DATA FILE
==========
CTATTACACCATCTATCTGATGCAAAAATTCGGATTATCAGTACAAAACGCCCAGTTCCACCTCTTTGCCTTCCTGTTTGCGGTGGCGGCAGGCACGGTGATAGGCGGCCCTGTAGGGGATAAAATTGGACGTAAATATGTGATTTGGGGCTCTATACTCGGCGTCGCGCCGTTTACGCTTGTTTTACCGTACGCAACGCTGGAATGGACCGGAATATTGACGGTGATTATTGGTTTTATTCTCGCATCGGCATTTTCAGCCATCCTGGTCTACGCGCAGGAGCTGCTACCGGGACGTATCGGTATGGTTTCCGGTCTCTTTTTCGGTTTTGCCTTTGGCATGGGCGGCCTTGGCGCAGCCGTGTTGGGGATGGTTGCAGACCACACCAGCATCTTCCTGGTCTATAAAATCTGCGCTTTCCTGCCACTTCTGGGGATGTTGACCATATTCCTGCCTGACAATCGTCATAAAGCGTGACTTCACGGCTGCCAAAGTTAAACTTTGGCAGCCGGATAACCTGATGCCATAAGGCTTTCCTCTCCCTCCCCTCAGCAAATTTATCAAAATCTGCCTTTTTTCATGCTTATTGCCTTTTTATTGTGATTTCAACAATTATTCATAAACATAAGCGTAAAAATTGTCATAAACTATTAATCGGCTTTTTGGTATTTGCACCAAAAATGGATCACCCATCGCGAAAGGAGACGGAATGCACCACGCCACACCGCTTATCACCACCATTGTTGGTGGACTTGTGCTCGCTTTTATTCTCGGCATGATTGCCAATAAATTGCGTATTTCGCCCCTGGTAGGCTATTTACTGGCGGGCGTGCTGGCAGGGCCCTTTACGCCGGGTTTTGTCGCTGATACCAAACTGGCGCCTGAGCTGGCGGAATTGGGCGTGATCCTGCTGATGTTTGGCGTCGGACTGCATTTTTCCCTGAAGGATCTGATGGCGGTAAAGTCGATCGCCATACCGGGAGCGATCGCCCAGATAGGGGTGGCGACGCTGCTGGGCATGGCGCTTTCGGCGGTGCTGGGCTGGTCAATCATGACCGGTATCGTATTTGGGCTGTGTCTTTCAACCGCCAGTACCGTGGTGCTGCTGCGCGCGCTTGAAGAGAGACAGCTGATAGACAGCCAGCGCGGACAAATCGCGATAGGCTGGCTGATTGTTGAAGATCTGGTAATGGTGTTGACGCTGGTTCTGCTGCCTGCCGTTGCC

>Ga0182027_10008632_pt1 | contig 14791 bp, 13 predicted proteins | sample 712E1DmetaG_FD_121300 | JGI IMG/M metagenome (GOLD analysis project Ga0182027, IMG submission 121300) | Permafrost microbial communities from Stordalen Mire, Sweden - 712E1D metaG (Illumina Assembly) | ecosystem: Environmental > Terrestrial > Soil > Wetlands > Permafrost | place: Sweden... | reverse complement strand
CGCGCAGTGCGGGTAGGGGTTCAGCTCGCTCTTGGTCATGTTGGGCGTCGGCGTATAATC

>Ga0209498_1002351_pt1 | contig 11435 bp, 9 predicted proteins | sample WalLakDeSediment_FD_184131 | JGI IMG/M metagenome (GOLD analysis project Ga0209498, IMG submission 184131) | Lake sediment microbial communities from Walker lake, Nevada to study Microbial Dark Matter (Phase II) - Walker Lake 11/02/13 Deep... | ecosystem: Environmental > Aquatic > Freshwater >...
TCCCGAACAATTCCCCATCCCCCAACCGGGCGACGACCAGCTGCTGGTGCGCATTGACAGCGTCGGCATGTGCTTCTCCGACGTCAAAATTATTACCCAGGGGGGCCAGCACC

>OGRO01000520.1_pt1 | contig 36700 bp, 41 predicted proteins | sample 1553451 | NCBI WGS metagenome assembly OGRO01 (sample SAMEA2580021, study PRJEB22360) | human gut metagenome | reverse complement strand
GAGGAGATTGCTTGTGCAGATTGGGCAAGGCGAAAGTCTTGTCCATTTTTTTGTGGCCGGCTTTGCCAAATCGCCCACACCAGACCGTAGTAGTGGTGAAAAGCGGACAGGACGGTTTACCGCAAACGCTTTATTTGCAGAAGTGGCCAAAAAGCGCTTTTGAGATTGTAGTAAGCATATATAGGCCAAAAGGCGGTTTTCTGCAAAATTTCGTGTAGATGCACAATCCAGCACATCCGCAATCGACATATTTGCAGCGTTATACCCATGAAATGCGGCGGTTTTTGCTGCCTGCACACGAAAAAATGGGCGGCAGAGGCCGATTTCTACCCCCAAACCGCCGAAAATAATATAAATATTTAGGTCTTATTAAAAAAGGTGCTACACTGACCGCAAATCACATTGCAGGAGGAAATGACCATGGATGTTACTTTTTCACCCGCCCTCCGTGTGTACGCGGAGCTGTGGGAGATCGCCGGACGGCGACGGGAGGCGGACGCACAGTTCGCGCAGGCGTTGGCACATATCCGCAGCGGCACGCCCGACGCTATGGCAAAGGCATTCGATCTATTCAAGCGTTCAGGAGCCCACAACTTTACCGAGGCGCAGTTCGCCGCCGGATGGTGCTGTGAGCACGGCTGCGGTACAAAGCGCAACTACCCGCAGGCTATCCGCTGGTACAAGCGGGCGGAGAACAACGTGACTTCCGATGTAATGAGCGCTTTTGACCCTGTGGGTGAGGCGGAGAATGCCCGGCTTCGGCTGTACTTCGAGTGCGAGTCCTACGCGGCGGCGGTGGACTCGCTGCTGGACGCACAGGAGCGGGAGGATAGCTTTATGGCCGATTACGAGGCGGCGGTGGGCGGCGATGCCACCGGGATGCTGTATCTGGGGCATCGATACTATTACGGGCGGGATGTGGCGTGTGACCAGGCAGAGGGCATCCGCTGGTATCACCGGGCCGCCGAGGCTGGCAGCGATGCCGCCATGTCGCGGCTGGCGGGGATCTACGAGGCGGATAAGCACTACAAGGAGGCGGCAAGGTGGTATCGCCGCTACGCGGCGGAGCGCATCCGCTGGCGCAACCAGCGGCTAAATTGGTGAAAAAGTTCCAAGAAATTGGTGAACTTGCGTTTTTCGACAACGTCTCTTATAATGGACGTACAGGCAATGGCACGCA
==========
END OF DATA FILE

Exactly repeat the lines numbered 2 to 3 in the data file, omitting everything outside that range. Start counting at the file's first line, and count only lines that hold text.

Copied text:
>Ga0182027_10008632_pt1 | contig 14791 bp, 13 predicted proteins | sample 712E1DmetaG_FD_121300 | JGI IMG/M metagenome (GOLD analysis project Ga0182027, IMG submission 121300) | Permafrost microbial communities from Stordalen Mire, Sweden - 712E1D metaG (Illumina Assembly) | ecosystem: Environmental > Terrestrial > Soil > Wetlands > Permafrost | place: Sweden... | reverse complement strand
CGCGCAGTGCGGGTAGGGGTTCAGCTCGCTCTTGGTCATGTTGGGCGTCGGCGTATAATC